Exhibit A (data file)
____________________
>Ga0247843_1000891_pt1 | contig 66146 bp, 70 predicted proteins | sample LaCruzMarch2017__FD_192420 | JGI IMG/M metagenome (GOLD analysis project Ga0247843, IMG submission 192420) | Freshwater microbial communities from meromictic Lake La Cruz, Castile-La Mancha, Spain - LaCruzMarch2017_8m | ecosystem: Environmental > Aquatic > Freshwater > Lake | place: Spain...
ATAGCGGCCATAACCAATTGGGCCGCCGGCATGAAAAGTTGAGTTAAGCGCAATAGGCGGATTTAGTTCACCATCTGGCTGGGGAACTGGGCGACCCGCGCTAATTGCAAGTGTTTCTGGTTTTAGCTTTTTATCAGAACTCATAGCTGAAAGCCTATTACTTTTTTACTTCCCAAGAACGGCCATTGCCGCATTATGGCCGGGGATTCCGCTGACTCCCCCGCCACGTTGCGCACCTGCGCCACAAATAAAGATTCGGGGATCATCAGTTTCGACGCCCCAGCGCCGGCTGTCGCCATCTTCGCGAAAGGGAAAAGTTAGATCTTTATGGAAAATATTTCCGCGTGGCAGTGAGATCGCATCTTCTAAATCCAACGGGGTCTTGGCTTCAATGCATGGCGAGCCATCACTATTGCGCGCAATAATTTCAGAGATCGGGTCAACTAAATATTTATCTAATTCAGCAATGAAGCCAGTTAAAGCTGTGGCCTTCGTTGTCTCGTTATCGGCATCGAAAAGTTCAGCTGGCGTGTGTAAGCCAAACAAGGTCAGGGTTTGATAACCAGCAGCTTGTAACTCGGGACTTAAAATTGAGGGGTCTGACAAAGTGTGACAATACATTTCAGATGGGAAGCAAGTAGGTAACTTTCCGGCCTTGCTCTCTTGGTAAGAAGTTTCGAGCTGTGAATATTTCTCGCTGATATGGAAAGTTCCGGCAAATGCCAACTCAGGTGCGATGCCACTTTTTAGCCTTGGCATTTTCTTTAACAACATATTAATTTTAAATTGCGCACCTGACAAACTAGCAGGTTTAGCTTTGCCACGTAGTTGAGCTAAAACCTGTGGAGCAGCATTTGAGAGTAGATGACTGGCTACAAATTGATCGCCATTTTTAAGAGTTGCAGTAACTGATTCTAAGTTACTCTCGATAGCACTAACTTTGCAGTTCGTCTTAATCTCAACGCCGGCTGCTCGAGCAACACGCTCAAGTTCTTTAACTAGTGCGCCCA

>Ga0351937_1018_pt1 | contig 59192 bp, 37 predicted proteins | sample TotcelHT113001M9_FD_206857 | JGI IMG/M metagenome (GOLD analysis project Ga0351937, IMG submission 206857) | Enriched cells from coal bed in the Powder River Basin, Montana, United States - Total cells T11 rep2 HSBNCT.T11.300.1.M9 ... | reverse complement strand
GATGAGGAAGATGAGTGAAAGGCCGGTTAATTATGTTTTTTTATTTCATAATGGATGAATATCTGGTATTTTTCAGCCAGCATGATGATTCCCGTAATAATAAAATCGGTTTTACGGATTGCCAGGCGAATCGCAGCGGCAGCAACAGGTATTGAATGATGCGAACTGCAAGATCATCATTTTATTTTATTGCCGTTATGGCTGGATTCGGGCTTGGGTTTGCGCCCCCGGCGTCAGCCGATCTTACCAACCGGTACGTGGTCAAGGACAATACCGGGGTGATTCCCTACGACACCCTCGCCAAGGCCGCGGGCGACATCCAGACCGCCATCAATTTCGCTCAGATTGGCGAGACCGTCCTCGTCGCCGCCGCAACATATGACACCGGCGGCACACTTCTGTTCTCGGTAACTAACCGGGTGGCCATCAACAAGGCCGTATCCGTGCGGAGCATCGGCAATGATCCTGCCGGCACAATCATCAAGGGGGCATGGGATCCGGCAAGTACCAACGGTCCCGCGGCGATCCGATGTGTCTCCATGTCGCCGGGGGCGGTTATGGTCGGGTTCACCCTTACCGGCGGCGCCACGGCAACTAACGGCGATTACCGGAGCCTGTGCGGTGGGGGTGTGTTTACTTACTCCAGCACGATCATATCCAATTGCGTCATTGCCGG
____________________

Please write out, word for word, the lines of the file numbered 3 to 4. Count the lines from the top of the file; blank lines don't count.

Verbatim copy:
>Ga0351937_1018_pt1 | contig 59192 bp, 37 predicted proteins | sample TotcelHT113001M9_FD_206857 | JGI IMG/M metagenome (GOLD analysis project Ga0351937, IMG submission 206857) | Enriched cells from coal bed in the Powder River Basin, Montana, United States - Total cells T11 rep2 HSBNCT.T11.300.1.M9 ... | reverse complement strand
GATGAGGAAGATGAGTGAAAGGCCGGTTAATTATGTTTTTTTATTTCATAATGGATGAATATCTGGTATTTTTCAGCCAGCATGATGATTCCCGTAATAATAAAATCGGTTTTACGGATTGCCAGGCGAATCGCAGCGGCAGCAACAGGTATTGAATGATGCGAACTGCAAGATCATCATTTTATTTTATTGCCGTTATGGCTGGATTCGGGCTTGGGTTTGCGCCCCCGGCGTCAGCCGATCTTACCAACCGGTACGTGGTCAAGGACAATACCGGGGTGATTCCCTACGACACCCTCGCCAAGGCCGCGGGCGACATCCAGACCGCCATCAATTTCGCTCAGATTGGCGAGACCGTCCTCGTCGCCGCCGCAACATATGACACCGGCGGCACACTTCTGTTCTCGGTAACTAACCGGGTGGCCATCAACAAGGCCGTATCCGTGCGGAGCATCGGCAATGATCCTGCCGGCACAATCATCAAGGGGGCATGGGATCCGGCAAGTACCAACGGTCCCGCGGCGATCCGATGTGTCTCCATGTCGCCGGGGGCGGTTATGGTCGGGTTCACCCTTACCGGCGGCGCCACGGCAACTAACGGCGATTACCGGAGCCTGTGCGGTGGGGGTGTGTTTACTTACTCCAGCACGATCATATCCAATTGCGTCATTGCCGG